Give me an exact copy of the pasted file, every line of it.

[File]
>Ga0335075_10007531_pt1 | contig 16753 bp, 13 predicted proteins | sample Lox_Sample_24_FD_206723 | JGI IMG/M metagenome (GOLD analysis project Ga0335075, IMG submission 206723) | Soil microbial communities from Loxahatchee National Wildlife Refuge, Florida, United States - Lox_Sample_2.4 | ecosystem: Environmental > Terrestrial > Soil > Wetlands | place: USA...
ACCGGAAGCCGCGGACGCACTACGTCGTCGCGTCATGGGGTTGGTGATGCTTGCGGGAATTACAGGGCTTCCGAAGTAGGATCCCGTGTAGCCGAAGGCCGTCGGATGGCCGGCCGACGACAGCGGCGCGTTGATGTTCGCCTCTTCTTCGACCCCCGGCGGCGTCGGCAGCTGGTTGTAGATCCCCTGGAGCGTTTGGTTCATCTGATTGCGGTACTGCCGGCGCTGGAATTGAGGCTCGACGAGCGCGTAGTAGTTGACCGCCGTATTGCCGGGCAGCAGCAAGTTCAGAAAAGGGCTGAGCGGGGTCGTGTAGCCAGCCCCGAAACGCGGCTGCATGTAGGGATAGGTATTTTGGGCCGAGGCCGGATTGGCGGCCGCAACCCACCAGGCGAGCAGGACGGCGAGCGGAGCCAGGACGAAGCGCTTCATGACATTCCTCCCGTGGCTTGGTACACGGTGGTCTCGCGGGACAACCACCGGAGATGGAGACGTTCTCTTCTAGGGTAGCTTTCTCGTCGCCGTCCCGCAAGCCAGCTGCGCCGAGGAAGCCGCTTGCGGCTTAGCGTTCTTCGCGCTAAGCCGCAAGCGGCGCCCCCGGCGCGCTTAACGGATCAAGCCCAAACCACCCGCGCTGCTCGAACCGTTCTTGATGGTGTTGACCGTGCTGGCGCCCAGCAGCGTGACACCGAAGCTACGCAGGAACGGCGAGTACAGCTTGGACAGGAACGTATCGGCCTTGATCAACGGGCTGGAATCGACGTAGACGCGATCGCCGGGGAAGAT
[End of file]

>Ga0335075_10007531_pt1 | contig 16753 bp, 13 predicted proteins | sample Lox_Sample_24_FD_206723 | JGI IMG/M metagenome (GOLD analysis project Ga0335075, IMG submission 206723) | Soil microbial communities from Loxahatchee National Wildlife Refuge, Florida, United States - Lox_Sample_2.4 | ecosystem: Environmental > Terrestrial > Soil > Wetlands | place: USA...
ACCGGAAGCCGCGGACGCACTACGTCGTCGCGTCATGGGGTTGGTGATGCTTGCGGGAATTACAGGGCTTCCGAAGTAGGATCCCGTGTAGCCGAAGGCCGTCGGATGGCCGGCCGACGACAGCGGCGCGTTGATGTTCGCCTCTTCTTCGACCCCCGGCGGCGTCGGCAGCTGGTTGTAGATCCCCTGGAGCGTTTGGTTCATCTGATTGCGGTACTGCCGGCGCTGGAATTGAGGCTCGACGAGCGCGTAGTAGTTGACCGCCGTATTGCCGGGCAGCAGCAAGTTCAGAAAAGGGCTGAGCGGGGTCGTGTAGCCAGCCCCGAAACGCGGCTGCATGTAGGGATAGGTATTTTGGGCCGAGGCCGGATTGGCGGCCGCAACCCACCAGGCGAGCAGGACGGCGAGCGGAGCCAGGACGAAGCGCTTCATGACATTCCTCCCGTGGCTTGGTACACGGTGGTCTCGCGGGACAACCACCGGAGATGGAGACGTTCTCTTCTAGGGTAGCTTTCTCGTCGCCGTCCCGCAAGCCAGCTGCGCCGAGGAAGCCGCTTGCGGCTTAGCGTTCTTCGCGCTAAGCCGCAAGCGGCGCCCCCGGCGCGCTTAACGGATCAAGCCCAAACCACCCGCGCTGCTCGAACCGTTCTTGATGGTGTTGACCGTGCTGGCGCCCAGCAGCGTGACACCGAAGCTACGCAGGAACGGCGAGTACAGCTTGGACAGGAACGTATCGGCCTTGATCAACGGGCTGGAATCGACGTAGACGCGATCGCCGGGGAAGAT